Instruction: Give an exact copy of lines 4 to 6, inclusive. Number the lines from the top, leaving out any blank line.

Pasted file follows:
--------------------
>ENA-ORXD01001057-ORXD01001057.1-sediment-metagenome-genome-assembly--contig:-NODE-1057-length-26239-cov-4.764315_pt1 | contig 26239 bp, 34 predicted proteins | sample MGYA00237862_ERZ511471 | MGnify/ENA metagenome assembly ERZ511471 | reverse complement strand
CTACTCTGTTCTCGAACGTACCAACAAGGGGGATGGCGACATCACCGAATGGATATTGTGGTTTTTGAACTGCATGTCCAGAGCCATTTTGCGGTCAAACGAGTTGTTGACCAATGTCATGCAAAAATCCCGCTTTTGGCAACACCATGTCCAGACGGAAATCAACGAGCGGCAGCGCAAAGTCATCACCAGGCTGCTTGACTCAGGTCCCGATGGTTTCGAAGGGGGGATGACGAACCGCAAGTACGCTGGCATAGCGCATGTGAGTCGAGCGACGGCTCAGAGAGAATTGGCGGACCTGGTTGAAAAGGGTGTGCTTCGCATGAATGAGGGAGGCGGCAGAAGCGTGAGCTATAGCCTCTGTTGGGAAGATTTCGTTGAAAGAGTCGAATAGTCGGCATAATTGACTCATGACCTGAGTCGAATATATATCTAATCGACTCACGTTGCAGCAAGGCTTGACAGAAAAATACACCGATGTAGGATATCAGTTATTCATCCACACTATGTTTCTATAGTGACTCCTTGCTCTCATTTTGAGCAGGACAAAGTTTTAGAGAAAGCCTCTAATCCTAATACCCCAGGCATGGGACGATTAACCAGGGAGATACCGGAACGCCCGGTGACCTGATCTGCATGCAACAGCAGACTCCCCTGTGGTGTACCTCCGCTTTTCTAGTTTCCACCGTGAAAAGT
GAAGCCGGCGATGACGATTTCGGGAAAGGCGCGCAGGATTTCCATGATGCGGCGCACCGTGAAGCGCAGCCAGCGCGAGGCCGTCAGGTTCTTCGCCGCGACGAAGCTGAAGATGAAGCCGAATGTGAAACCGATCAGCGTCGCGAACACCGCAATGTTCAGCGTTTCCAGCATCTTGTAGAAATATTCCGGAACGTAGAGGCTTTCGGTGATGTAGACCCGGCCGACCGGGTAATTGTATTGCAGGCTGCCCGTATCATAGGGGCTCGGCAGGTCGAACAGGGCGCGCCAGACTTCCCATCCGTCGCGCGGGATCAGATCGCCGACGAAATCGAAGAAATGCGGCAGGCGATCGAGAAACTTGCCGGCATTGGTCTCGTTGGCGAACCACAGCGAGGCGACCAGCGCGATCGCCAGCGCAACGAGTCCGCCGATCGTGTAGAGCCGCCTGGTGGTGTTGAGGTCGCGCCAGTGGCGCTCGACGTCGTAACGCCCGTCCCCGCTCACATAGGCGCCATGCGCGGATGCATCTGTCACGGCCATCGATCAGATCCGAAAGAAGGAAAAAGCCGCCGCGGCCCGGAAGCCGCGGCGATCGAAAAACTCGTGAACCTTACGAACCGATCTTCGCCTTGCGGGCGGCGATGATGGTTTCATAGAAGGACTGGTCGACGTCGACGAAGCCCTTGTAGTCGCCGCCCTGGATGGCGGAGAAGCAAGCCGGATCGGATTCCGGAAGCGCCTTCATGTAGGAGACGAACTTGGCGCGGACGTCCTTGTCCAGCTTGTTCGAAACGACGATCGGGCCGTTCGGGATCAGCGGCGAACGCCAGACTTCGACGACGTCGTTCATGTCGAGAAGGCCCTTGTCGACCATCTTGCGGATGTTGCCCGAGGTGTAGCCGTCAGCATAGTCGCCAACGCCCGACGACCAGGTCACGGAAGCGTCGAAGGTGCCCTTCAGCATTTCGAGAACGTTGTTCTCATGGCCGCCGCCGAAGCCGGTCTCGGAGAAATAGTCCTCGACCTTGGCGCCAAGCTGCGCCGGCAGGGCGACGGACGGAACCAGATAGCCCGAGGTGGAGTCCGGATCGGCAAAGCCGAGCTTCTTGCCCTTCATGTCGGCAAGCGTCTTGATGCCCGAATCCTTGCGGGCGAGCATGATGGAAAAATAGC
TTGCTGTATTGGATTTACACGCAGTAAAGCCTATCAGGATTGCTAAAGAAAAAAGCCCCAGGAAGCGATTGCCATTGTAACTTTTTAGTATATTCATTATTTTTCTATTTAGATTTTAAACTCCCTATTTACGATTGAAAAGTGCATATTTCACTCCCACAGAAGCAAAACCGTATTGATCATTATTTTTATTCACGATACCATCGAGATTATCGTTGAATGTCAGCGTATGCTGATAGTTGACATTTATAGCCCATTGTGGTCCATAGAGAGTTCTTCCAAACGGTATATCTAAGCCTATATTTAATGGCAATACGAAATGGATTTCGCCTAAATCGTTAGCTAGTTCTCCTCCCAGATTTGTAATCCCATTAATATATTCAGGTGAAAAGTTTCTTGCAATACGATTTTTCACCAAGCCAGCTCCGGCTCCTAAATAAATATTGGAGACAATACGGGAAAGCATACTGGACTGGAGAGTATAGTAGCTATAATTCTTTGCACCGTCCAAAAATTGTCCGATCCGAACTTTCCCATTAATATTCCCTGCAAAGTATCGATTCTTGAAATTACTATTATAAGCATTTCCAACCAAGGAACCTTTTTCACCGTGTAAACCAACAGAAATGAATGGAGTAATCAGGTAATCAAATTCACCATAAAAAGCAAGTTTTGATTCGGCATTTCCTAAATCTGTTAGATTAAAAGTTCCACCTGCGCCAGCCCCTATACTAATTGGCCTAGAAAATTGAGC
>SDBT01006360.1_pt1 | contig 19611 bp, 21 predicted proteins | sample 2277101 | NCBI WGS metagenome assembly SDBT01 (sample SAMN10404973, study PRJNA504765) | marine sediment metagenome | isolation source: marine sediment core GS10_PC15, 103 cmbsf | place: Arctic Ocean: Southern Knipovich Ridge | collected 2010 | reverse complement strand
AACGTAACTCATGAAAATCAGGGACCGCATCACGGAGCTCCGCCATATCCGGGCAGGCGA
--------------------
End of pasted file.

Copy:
TTGCTGTATTGGATTTACACGCAGTAAAGCCTATCAGGATTGCTAAAGAAAAAAGCCCCAGGAAGCGATTGCCATTGTAACTTTTTAGTATATTCATTATTTTTCTATTTAGATTTTAAACTCCCTATTTACGATTGAAAAGTGCATATTTCACTCCCACAGAAGCAAAACCGTATTGATCATTATTTTTATTCACGATACCATCGAGATTATCGTTGAATGTCAGCGTATGCTGATAGTTGACATTTATAGCCCATTGTGGTCCATAGAGAGTTCTTCCAAACGGTATATCTAAGCCTATATTTAATGGCAATACGAAATGGATTTCGCCTAAATCGTTAGCTAGTTCTCCTCCCAGATTTGTAATCCCATTAATATATTCAGGTGAAAAGTTTCTTGCAATACGATTTTTCACCAAGCCAGCTCCGGCTCCTAAATAAATATTGGAGACAATACGGGAAAGCATACTGGACTGGAGAGTATAGTAGCTATAATTCTTTGCACCGTCCAAAAATTGTCCGATCCGAACTTTCCCATTAATATTCCCTGCAAAGTATCGATTCTTGAAATTACTATTATAAGCATTTCCAACCAAGGAACCTTTTTCACCGTGTAAACCAACAGAAATGAATGGAGTAATCAGGTAATCAAATTCACCATAAAAAGCAAGTTTTGATTCGGCATTTCCTAAATCTGTTAGATTAAAAGTTCCACCTGCGCCAGCCCCTATACTAATTGGCCTAGAAAATTGAGC
>SDBT01006360.1_pt1 | contig 19611 bp, 21 predicted proteins | sample 2277101 | NCBI WGS metagenome assembly SDBT01 (sample SAMN10404973, study PRJNA504765) | marine sediment metagenome | isolation source: marine sediment core GS10_PC15, 103 cmbsf | place: Arctic Ocean: Southern Knipovich Ridge | collected 2010 | reverse complement strand
AACGTAACTCATGAAAATCAGGGACCGCATCACGGAGCTCCGCCATATCCGGGCAGGCGA